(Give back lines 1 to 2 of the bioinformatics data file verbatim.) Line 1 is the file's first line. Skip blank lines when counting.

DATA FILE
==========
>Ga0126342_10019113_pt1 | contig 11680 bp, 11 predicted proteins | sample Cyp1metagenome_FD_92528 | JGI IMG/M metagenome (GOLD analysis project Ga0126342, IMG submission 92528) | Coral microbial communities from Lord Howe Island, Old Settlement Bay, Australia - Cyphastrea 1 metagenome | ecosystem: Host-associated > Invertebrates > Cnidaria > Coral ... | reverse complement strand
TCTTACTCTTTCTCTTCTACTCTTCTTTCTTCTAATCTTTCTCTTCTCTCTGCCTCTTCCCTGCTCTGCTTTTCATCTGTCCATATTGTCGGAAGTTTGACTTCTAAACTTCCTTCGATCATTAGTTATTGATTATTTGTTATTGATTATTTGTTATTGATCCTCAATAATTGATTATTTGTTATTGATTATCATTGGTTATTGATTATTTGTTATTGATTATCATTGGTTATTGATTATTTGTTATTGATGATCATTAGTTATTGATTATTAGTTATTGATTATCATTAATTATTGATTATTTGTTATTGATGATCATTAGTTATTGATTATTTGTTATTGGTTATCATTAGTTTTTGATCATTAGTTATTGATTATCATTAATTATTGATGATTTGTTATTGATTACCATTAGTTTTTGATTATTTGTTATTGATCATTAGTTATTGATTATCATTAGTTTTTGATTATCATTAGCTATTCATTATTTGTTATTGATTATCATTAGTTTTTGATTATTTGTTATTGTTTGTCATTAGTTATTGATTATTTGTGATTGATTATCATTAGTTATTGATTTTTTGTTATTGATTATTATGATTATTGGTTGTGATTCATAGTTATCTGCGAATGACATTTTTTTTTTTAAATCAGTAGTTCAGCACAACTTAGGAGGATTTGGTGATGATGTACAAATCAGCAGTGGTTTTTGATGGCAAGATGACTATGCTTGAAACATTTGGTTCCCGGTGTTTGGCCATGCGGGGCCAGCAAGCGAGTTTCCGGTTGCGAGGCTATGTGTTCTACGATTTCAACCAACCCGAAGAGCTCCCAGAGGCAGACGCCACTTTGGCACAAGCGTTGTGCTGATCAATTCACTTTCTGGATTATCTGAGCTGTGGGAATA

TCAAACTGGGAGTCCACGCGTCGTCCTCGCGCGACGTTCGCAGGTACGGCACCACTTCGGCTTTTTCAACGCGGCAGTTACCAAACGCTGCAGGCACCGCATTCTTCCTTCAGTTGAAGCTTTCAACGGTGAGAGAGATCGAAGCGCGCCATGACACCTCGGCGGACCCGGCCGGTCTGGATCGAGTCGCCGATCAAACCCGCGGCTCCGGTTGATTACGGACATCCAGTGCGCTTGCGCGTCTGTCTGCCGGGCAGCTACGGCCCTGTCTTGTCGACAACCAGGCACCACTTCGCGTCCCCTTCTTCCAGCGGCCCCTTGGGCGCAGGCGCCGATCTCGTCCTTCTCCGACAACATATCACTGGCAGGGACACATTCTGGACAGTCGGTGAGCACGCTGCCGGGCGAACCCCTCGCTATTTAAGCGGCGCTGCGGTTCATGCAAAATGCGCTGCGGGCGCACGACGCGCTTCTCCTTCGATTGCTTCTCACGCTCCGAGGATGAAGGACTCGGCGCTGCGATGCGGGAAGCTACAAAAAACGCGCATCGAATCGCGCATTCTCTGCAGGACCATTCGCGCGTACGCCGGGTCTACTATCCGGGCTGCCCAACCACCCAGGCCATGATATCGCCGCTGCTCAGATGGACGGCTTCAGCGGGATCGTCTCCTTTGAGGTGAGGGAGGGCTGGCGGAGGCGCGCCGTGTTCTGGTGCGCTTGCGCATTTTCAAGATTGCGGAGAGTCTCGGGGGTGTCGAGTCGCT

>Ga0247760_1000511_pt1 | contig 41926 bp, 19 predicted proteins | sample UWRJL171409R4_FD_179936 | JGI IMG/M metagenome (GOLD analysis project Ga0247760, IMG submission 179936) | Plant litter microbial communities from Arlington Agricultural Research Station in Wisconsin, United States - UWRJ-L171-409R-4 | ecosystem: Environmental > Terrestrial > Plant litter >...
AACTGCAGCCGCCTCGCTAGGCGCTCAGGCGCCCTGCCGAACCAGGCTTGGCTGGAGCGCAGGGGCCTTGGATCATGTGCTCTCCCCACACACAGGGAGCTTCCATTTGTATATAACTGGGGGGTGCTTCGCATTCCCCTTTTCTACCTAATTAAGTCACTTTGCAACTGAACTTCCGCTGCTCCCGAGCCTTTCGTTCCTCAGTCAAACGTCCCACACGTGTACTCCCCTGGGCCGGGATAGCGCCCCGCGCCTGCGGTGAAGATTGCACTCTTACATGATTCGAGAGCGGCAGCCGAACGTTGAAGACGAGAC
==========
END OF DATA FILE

>Ga0126342_10019113_pt1 | contig 11680 bp, 11 predicted proteins | sample Cyp1metagenome_FD_92528 | JGI IMG/M metagenome (GOLD analysis project Ga0126342, IMG submission 92528) | Coral microbial communities from Lord Howe Island, Old Settlement Bay, Australia - Cyphastrea 1 metagenome | ecosystem: Host-associated > Invertebrates > Cnidaria > Coral ... | reverse complement strand
TCTTACTCTTTCTCTTCTACTCTTCTTTCTTCTAATCTTTCTCTTCTCTCTGCCTCTTCCCTGCTCTGCTTTTCATCTGTCCATATTGTCGGAAGTTTGACTTCTAAACTTCCTTCGATCATTAGTTATTGATTATTTGTTATTGATTATTTGTTATTGATCCTCAATAATTGATTATTTGTTATTGATTATCATTGGTTATTGATTATTTGTTATTGATTATCATTGGTTATTGATTATTTGTTATTGATGATCATTAGTTATTGATTATTAGTTATTGATTATCATTAATTATTGATTATTTGTTATTGATGATCATTAGTTATTGATTATTTGTTATTGGTTATCATTAGTTTTTGATCATTAGTTATTGATTATCATTAATTATTGATGATTTGTTATTGATTACCATTAGTTTTTGATTATTTGTTATTGATCATTAGTTATTGATTATCATTAGTTTTTGATTATCATTAGCTATTCATTATTTGTTATTGATTATCATTAGTTTTTGATTATTTGTTATTGTTTGTCATTAGTTATTGATTATTTGTGATTGATTATCATTAGTTATTGATTTTTTGTTATTGATTATTATGATTATTGGTTGTGATTCATAGTTATCTGCGAATGACATTTTTTTTTTTAAATCAGTAGTTCAGCACAACTTAGGAGGATTTGGTGATGATGTACAAATCAGCAGTGGTTTTTGATGGCAAGATGACTATGCTTGAAACATTTGGTTCCCGGTGTTTGGCCATGCGGGGCCAGCAAGCGAGTTTCCGGTTGCGAGGCTATGTGTTCTACGATTTCAACCAACCCGAAGAGCTCCCAGAGGCAGACGCCACTTTGGCACAAGCGTTGTGCTGATCAATTCACTTTCTGGATTATCTGAGCTGTGGGAATA